Bruce Hornsby has built one of the most diverse, collaborative and adventurous careers in contemporary music.
Drawing from a vast wellspring of American musical traditions, the singer/pianist/composer/bandleader has created a large and accomplished body of work and employed a vast array of stylistic approaches. Throughout this period, Hornsby has maintained the integrity, virtuosity and artistic curiosity that have been hallmarks of his work from the start. Soon Hornsby was being approached regularly to collaborate with a broad range of musicians and writers, a demand that continues to this day.
His three Grammy wins (along with his ten Grammy losses!) typify the diversity of his career: Best New Artist (1986) as leader of Bruce Hornsby and the Range, Best Bluegrass Recording (1989) for a version of his old Range hit "The Valley Road" that appeared on the Nitty Gritty Dirt Band's Will The Circle Be Unbroken Volume Two, and a shared award with Branford Marsalis in 1993 for Best Pop Instrumental for "Barcelona Mona", a song written and performed for the 1992 Olympic Games.
In the mid-1990s, a decade after he showed the world and its airwaves that his soaring musical language included both Steinways and accordions, Bruce Hornsby took his family to the Annual Old Fiddlers’ Convention in Galax, a town in the Appalachian southwest of Hornsby’s native Virginia that has hosted the event since 1935. The trip reconnected him with his Williamsburg youth, a time when bluegrass frequently provided an historical accent to mid-‘70s guitar rock, skittering and flowing out of high school gyms and trendy Georgetown bars, drawing halter-topped girls and suede-jacketed guys to Southeast festivals.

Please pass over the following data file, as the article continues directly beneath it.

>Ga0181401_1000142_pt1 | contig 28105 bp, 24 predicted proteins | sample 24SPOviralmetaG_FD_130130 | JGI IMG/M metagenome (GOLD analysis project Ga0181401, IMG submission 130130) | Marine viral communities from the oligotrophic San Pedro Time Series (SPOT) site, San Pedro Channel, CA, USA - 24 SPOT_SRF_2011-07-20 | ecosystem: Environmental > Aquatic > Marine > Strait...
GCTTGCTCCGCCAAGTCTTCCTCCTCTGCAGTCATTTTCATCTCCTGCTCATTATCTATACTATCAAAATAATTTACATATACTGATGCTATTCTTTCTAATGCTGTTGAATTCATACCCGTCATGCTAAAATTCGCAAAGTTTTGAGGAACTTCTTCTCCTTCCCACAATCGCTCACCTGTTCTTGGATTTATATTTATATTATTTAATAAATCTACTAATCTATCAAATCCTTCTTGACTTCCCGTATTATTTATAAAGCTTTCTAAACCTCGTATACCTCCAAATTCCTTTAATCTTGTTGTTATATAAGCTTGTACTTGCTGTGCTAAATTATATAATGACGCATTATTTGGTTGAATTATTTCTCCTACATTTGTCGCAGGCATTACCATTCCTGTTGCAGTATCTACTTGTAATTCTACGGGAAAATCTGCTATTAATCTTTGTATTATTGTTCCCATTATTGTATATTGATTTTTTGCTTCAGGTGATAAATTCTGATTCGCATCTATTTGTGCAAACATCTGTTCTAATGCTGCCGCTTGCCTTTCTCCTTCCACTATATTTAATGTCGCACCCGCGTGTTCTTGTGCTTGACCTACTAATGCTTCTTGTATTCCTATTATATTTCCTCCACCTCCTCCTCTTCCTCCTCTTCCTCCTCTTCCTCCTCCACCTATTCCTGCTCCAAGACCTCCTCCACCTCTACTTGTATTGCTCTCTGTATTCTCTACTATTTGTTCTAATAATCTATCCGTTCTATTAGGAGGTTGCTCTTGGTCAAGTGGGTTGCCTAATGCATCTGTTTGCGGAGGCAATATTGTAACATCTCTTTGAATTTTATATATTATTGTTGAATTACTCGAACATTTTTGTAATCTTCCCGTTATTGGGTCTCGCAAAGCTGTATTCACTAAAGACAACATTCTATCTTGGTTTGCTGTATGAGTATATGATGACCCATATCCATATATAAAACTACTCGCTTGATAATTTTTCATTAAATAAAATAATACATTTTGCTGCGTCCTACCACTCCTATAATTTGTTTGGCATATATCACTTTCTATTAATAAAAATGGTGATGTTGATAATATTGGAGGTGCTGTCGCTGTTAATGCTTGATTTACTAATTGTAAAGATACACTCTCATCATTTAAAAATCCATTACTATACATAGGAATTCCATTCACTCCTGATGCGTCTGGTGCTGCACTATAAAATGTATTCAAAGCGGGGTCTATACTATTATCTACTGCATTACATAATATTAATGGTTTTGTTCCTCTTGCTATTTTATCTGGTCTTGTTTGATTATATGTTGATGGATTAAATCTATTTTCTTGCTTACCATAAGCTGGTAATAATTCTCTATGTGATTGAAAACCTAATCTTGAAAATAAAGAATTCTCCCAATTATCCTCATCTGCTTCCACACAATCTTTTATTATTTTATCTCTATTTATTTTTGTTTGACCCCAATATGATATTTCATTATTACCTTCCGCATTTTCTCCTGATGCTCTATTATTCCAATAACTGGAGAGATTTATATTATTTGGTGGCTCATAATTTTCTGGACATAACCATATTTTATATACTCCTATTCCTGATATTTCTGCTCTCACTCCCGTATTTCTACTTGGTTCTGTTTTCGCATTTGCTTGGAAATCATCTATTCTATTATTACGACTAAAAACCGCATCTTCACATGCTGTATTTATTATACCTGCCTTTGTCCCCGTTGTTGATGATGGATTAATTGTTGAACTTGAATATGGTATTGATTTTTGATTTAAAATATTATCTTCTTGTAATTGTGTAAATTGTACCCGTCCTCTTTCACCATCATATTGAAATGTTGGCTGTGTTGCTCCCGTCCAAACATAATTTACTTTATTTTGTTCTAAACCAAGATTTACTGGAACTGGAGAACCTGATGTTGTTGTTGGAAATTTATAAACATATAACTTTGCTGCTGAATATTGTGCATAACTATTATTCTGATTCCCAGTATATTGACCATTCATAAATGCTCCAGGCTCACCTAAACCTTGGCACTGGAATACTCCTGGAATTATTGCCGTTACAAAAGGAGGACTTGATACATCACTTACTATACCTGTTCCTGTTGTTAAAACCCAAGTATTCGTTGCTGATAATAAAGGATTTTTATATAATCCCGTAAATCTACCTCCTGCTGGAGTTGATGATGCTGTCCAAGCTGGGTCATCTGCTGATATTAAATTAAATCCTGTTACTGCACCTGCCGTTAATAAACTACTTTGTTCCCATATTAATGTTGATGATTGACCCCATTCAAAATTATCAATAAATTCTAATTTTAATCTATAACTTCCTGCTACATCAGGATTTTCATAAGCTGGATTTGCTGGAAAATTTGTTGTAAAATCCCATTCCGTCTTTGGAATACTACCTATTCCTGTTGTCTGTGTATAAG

A couple of decades later Hornsby’s piano-free new album that features guest appearances by Bon Iver’s Justin Vernon as well as the magisterial soul-gospel singer Mavis Staples. Recorded in Williamsburg with The Noisemakers, produced by Hornsby, it’s a trenchantly sung ten-song collection that spins into intricate dramatic scenes mundane things like skipping town (“M.I.A. in M.I.A.M.I.”), calculating gratuities at restaurants (“Tipping”), and airport security as sensual experience (“TSA Man”). But it also captures rarer stretches of life that seek or attain transcendence.